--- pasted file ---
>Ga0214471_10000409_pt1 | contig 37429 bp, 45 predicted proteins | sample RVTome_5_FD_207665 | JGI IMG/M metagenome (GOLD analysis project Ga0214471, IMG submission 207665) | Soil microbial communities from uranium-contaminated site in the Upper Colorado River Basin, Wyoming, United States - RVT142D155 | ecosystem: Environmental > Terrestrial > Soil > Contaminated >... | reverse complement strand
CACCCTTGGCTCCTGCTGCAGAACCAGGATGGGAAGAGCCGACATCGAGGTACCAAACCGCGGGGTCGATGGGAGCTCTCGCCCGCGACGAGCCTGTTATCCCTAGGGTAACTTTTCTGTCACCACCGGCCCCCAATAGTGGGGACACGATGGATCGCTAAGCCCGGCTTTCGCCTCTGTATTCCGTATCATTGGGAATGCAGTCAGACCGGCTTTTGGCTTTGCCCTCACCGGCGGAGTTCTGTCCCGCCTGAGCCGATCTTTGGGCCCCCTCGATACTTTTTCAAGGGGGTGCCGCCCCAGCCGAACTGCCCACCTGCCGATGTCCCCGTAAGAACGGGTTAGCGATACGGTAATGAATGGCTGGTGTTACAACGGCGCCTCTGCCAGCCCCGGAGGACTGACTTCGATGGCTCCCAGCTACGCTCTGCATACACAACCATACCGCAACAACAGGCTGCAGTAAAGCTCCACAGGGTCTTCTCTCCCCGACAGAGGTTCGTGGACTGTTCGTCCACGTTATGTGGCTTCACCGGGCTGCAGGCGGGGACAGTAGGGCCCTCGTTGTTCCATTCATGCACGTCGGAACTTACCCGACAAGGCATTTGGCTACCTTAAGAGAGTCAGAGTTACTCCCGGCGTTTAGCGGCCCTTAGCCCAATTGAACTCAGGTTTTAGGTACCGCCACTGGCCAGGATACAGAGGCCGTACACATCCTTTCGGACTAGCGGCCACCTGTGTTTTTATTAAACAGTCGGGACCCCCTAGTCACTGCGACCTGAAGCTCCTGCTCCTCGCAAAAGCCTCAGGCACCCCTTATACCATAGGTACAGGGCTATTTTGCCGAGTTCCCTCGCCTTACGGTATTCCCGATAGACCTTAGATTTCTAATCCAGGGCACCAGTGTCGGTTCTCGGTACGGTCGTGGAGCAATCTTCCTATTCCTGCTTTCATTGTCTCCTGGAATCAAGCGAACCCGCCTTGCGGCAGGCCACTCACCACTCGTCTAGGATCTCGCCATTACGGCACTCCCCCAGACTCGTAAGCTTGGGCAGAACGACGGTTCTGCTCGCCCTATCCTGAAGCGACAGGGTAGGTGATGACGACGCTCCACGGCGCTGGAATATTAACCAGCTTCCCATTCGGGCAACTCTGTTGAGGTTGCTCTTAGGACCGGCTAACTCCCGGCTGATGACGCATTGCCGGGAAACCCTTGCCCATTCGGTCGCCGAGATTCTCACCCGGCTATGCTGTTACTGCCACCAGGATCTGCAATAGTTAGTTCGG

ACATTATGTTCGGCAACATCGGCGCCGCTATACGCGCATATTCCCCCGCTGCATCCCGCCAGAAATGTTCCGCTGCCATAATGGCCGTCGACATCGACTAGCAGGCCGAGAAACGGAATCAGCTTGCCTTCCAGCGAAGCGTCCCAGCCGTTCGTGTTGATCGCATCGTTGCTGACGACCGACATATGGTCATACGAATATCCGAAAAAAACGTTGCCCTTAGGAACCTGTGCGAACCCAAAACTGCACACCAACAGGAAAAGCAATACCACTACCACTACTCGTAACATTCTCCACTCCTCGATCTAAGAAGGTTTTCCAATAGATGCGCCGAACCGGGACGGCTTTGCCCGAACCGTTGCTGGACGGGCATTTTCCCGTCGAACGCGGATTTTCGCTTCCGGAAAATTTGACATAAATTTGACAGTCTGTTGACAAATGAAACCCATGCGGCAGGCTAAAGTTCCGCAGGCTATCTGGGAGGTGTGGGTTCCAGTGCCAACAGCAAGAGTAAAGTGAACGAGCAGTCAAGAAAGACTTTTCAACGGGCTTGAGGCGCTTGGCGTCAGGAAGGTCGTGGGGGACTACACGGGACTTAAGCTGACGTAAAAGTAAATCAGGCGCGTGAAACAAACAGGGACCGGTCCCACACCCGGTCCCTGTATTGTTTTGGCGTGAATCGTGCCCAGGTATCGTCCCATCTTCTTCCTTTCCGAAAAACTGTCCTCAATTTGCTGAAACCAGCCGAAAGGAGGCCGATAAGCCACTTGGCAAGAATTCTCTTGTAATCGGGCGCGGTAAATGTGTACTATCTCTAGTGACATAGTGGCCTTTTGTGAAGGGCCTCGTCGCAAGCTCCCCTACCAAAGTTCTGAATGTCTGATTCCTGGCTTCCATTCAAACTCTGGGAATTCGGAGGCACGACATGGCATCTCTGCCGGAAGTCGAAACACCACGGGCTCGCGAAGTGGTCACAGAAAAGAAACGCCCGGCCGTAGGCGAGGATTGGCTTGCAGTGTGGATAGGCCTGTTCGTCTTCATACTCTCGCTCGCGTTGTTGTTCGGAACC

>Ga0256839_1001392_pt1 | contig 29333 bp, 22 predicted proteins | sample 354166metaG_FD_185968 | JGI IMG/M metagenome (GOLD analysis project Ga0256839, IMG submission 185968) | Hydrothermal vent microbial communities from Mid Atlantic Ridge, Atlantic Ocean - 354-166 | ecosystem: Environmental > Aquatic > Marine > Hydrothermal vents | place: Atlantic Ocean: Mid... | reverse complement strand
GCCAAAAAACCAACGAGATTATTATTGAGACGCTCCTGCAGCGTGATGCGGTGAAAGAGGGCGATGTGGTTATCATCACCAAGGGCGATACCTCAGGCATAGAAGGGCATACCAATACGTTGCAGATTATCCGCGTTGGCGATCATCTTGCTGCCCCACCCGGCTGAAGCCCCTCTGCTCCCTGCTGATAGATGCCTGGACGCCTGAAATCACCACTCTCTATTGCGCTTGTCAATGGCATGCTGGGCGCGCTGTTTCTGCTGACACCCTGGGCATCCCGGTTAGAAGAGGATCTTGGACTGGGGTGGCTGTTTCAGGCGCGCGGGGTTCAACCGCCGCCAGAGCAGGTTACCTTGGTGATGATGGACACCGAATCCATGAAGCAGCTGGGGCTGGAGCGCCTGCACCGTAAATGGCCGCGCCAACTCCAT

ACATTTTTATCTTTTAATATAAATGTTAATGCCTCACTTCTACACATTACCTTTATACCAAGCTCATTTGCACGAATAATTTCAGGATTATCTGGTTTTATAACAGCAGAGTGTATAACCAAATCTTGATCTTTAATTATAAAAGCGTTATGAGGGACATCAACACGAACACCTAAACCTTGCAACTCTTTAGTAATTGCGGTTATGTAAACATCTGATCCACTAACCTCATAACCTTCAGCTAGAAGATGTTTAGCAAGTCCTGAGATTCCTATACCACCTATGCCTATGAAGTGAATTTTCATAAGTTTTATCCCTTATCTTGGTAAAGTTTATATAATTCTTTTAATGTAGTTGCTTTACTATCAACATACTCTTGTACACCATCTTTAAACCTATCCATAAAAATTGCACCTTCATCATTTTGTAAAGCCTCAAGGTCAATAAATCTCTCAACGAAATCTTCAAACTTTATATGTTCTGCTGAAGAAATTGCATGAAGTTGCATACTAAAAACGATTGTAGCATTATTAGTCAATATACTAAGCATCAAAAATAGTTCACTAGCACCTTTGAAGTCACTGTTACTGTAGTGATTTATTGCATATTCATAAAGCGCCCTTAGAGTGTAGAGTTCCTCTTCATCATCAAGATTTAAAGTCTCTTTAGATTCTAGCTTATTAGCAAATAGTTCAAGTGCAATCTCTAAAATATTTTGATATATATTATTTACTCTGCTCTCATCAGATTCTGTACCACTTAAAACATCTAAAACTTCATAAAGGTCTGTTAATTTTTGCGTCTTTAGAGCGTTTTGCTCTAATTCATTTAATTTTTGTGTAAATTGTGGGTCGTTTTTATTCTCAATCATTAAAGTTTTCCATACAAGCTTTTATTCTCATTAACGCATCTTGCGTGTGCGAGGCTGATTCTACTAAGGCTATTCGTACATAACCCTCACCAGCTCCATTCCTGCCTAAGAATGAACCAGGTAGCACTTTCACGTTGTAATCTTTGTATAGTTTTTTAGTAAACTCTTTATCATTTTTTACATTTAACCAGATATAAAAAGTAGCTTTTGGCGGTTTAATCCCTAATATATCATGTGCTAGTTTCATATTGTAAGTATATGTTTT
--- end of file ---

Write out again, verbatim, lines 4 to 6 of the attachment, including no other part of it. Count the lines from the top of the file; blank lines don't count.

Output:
>Ga0256839_1001392_pt1 | contig 29333 bp, 22 predicted proteins | sample 354166metaG_FD_185968 | JGI IMG/M metagenome (GOLD analysis project Ga0256839, IMG submission 185968) | Hydrothermal vent microbial communities from Mid Atlantic Ridge, Atlantic Ocean - 354-166 | ecosystem: Environmental > Aquatic > Marine > Hydrothermal vents | place: Atlantic Ocean: Mid... | reverse complement strand
GCCAAAAAACCAACGAGATTATTATTGAGACGCTCCTGCAGCGTGATGCGGTGAAAGAGGGCGATGTGGTTATCATCACCAAGGGCGATACCTCAGGCATAGAAGGGCATACCAATACGTTGCAGATTATCCGCGTTGGCGATCATCTTGCTGCCCCACCCGGCTGAAGCCCCTCTGCTCCCTGCTGATAGATGCCTGGACGCCTGAAATCACCACTCTCTATTGCGCTTGTCAATGGCATGCTGGGCGCGCTGTTTCTGCTGACACCCTGGGCATCCCGGTTAGAAGAGGATCTTGGACTGGGGTGGCTGTTTCAGGCGCGCGGGGTTCAACCGCCGCCAGAGCAGGTTACCTTGGTGATGATGGACACCGAATCCATGAAGCAGCTGGGGCTGGAGCGCCTGCACCGTAAATGGCCGCGCCAACTCCAT

ACATTTTTATCTTTTAATATAAATGTTAATGCCTCACTTCTACACATTACCTTTATACCAAGCTCATTTGCACGAATAATTTCAGGATTATCTGGTTTTATAACAGCAGAGTGTATAACCAAATCTTGATCTTTAATTATAAAAGCGTTATGAGGGACATCAACACGAACACCTAAACCTTGCAACTCTTTAGTAATTGCGGTTATGTAAACATCTGATCCACTAACCTCATAACCTTCAGCTAGAAGATGTTTAGCAAGTCCTGAGATTCCTATACCACCTATGCCTATGAAGTGAATTTTCATAAGTTTTATCCCTTATCTTGGTAAAGTTTATATAATTCTTTTAATGTAGTTGCTTTACTATCAACATACTCTTGTACACCATCTTTAAACCTATCCATAAAAATTGCACCTTCATCATTTTGTAAAGCCTCAAGGTCAATAAATCTCTCAACGAAATCTTCAAACTTTATATGTTCTGCTGAAGAAATTGCATGAAGTTGCATACTAAAAACGATTGTAGCATTATTAGTCAATATACTAAGCATCAAAAATAGTTCACTAGCACCTTTGAAGTCACTGTTACTGTAGTGATTTATTGCATATTCATAAAGCGCCCTTAGAGTGTAGAGTTCCTCTTCATCATCAAGATTTAAAGTCTCTTTAGATTCTAGCTTATTAGCAAATAGTTCAAGTGCAATCTCTAAAATATTTTGATATATATTATTTACTCTGCTCTCATCAGATTCTGTACCACTTAAAACATCTAAAACTTCATAAAGGTCTGTTAATTTTTGCGTCTTTAGAGCGTTTTGCTCTAATTCATTTAATTTTTGTGTAAATTGTGGGTCGTTTTTATTCTCAATCATTAAAGTTTTCCATACAAGCTTTTATTCTCATTAACGCATCTTGCGTGTGCGAGGCTGATTCTACTAAGGCTATTCGTACATAACCCTCACCAGCTCCATTCCTGCCTAAGAATGAACCAGGTAGCACTTTCACGTTGTAATCTTTGTATAGTTTTTTAGTAAACTCTTTATCATTTTTTACATTTAACCAGATATAAAAAGTAGCTTTTGGCGGTTTAATCCCTAATATATCATGTGCTAGTTTCATATTGTAAGTATATGTTTT